Genetic maps and high-throughput genotyping

Investigators working before DNA markers became readily accessible were restricted to the use of ‘classic’ genetic markers such as red blood cell antigens (ABO, MNS and Rh) and the human leucocyte antigens (HLA). The use of DNA markers began with the discovery of techniques for measuring variation within genomic DNA. Modern maps were introduced following the discovery that within non-coding regions of genomic DNA there are simple sequence repeats (SSRs) of short (two to four) nucleotide sequences (Weber & May, 1990). The usefulness of these markers lies in the ease with which they can be typed, following introduction of the polymerase chain reaction (PCR) and the use of efficient gel electrophoresis systems that allow multiple SSRs to be analysed together. Newer machines using capillaries instead of conventional slab gels enable the processing of 6000-18 000 individual genotypes on one machine in a day. This rate of production is adequate for genome-wide linkage, but for association mapping a much closer grid of markers is required, so that even more rapid methods are needed.

New approaches to very rapid genotyping

New approaches that are expected to have far-reaching consequences for mapping genes in complex disorders depend upon the detection of single-nucleotide polymorphisms (Anon., 1999; Craig et al, 2000). Single-nucleotide polymorphisms (SNPs) consist mainly of single base substitutions and are the most frequent type of variation in the human genome. The SNP Consortium and International Human Genome Sequencing Consortium have identified and mapped 1.42 million SNPs, which are distributed throughout the human genome at an average density of one SNP every 1900 base pairs (International SNP Map Working Group, 2001). Further developments aim at screening gene sequences directly, so that instead of searching for associations with anonymous markers, genome scans will be able to focus on variation within genes that affects protein sequence and expression, or lies very close to such functional variants. So far 60 000 of the identified SNPs fall within protein coding sequences and 85% of coding regions are within 5000 base pairs of the nearest SNP. It has been estimated that a systematic approach to cataloguing all the variation that may be relevant to human behaviour would involve around 10 000 genes, an achievable goal within the next few years. Such polymorphisms will then be available for use in behavioural genetics association studies.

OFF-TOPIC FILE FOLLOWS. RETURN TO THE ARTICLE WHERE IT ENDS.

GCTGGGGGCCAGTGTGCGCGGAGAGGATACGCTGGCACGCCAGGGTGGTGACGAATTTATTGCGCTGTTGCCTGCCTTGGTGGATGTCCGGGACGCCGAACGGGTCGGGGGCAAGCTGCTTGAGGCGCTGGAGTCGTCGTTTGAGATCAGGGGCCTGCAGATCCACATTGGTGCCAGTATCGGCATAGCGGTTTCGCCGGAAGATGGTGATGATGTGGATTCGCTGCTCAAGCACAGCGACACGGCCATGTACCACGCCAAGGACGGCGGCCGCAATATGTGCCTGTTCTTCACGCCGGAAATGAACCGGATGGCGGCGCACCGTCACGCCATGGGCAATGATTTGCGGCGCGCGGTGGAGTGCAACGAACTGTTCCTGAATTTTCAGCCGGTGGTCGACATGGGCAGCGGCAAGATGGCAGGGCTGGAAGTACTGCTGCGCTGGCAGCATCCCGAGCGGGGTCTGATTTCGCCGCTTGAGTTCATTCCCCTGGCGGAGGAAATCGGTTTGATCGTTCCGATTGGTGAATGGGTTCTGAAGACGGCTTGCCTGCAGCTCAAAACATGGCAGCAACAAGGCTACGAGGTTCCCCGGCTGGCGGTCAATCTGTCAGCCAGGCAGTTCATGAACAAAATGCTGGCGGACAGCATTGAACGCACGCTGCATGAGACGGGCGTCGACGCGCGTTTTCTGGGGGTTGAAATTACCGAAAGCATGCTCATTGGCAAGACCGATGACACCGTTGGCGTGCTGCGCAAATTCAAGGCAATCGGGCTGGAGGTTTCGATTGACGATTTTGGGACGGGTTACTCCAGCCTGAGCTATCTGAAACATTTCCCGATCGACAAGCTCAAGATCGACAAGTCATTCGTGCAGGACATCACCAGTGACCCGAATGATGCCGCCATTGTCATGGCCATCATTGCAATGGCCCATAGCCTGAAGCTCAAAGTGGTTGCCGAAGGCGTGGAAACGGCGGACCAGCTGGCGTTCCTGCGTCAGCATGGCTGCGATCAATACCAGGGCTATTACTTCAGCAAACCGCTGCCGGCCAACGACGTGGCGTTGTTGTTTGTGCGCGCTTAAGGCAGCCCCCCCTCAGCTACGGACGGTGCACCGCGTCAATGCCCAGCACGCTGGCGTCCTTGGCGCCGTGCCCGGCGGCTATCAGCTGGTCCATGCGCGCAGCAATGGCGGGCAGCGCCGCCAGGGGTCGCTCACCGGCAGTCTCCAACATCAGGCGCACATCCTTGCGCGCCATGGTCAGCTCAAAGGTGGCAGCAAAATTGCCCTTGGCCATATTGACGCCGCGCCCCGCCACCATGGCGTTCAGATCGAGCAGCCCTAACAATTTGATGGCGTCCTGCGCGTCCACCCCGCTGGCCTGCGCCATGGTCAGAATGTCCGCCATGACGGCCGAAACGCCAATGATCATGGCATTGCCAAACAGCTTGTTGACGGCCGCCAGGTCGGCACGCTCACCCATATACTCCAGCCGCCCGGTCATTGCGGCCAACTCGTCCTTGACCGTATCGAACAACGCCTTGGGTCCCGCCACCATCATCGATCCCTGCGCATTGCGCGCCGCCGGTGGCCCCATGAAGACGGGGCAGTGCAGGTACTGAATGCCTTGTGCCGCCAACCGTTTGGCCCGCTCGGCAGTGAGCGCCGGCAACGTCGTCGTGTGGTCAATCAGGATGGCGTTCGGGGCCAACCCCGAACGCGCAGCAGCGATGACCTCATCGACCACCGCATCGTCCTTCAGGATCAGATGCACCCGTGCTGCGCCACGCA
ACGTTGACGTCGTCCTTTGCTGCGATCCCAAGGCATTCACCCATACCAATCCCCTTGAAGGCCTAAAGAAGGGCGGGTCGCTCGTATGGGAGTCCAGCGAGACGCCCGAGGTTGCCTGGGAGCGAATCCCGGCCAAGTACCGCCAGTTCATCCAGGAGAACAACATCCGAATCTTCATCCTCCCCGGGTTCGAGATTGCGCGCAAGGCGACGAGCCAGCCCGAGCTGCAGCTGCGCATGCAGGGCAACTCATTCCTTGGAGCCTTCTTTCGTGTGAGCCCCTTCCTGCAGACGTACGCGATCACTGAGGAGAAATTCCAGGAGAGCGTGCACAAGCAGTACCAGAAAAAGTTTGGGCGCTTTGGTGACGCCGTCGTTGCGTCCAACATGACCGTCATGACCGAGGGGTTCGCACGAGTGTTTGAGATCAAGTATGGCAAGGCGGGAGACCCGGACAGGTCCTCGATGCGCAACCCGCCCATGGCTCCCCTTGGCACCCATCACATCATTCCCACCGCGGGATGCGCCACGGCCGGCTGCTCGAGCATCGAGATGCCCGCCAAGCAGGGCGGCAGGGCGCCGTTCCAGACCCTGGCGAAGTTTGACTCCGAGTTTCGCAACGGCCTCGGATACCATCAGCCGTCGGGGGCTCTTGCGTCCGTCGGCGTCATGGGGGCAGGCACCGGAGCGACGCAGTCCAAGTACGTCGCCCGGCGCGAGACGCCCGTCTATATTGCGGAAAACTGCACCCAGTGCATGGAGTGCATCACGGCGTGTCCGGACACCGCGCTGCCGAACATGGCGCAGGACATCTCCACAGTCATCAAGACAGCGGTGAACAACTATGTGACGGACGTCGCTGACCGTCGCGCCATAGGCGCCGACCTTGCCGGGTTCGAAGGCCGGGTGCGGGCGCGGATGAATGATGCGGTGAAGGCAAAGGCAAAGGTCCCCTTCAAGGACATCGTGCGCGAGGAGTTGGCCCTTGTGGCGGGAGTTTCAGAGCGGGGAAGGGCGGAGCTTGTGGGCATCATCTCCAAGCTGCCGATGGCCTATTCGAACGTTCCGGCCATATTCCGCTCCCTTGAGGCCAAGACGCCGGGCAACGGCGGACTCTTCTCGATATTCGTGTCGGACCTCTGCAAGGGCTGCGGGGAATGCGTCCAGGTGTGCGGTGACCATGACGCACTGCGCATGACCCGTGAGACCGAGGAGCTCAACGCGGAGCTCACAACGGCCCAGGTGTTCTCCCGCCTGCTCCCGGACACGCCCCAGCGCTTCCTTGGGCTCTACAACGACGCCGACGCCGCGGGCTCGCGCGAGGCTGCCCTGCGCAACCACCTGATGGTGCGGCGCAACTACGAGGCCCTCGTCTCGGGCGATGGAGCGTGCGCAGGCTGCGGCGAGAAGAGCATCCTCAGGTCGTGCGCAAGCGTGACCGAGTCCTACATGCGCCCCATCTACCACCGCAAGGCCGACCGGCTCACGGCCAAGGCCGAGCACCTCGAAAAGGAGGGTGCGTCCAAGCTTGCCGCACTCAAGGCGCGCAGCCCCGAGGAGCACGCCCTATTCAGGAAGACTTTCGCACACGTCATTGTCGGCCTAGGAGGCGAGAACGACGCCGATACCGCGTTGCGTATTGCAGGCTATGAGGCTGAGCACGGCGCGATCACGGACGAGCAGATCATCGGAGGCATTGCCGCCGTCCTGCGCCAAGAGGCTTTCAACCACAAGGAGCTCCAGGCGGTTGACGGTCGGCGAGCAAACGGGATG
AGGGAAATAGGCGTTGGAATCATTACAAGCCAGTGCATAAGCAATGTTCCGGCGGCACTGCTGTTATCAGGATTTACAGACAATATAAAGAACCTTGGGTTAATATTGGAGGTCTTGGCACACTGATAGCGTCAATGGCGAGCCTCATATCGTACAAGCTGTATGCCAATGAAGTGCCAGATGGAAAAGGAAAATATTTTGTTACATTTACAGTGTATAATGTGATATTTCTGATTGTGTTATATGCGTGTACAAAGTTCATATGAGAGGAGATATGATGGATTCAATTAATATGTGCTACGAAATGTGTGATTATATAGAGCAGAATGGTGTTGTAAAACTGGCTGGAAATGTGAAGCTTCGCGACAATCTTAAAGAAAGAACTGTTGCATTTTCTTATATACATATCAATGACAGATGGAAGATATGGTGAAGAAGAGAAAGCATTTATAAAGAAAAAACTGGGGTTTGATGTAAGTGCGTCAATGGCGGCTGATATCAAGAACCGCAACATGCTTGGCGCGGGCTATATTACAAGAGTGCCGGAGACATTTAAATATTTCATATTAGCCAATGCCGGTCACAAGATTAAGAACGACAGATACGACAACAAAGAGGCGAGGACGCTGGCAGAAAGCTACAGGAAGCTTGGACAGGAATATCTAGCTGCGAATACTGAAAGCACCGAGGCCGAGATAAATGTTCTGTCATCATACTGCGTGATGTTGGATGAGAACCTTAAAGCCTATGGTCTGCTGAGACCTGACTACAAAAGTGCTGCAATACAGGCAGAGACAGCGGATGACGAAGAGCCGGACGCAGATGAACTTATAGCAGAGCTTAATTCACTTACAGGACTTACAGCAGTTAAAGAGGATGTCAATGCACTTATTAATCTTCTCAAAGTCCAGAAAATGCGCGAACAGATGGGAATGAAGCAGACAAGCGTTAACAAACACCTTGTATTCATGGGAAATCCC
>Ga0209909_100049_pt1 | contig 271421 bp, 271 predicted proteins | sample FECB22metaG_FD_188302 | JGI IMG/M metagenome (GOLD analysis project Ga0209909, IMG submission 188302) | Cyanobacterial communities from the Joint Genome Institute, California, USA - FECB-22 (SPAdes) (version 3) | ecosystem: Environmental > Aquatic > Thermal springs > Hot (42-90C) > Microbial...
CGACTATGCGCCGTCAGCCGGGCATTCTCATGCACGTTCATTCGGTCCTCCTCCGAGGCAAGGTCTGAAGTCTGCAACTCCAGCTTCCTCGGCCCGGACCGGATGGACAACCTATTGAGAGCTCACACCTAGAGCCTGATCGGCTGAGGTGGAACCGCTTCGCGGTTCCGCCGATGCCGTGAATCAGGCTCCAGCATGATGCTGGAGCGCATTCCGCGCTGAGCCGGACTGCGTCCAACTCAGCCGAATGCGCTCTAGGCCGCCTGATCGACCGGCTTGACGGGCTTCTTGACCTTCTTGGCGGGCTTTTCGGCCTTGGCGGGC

In parallel with the identification of SNPs, methods are under development for efficient SNP genotyping (see Landegren et al, 1998, for review). The approaches which have gained widest publicity are the development of DNA micro-arrays, commonly referred to as DNA chips (Lander, 1999), and, more recently, matrix-assisted laser desorption/ionisation time-of-flight mass spectrometry (MALDITOF; Griffin et al, 1999). The impact of these technologies on gene mapping is likely to be profound, since it will be possible to screen very large samples for linkage and association with extremely dense marker maps, greatly increasing the power to detect genes of small effect in complex disorders.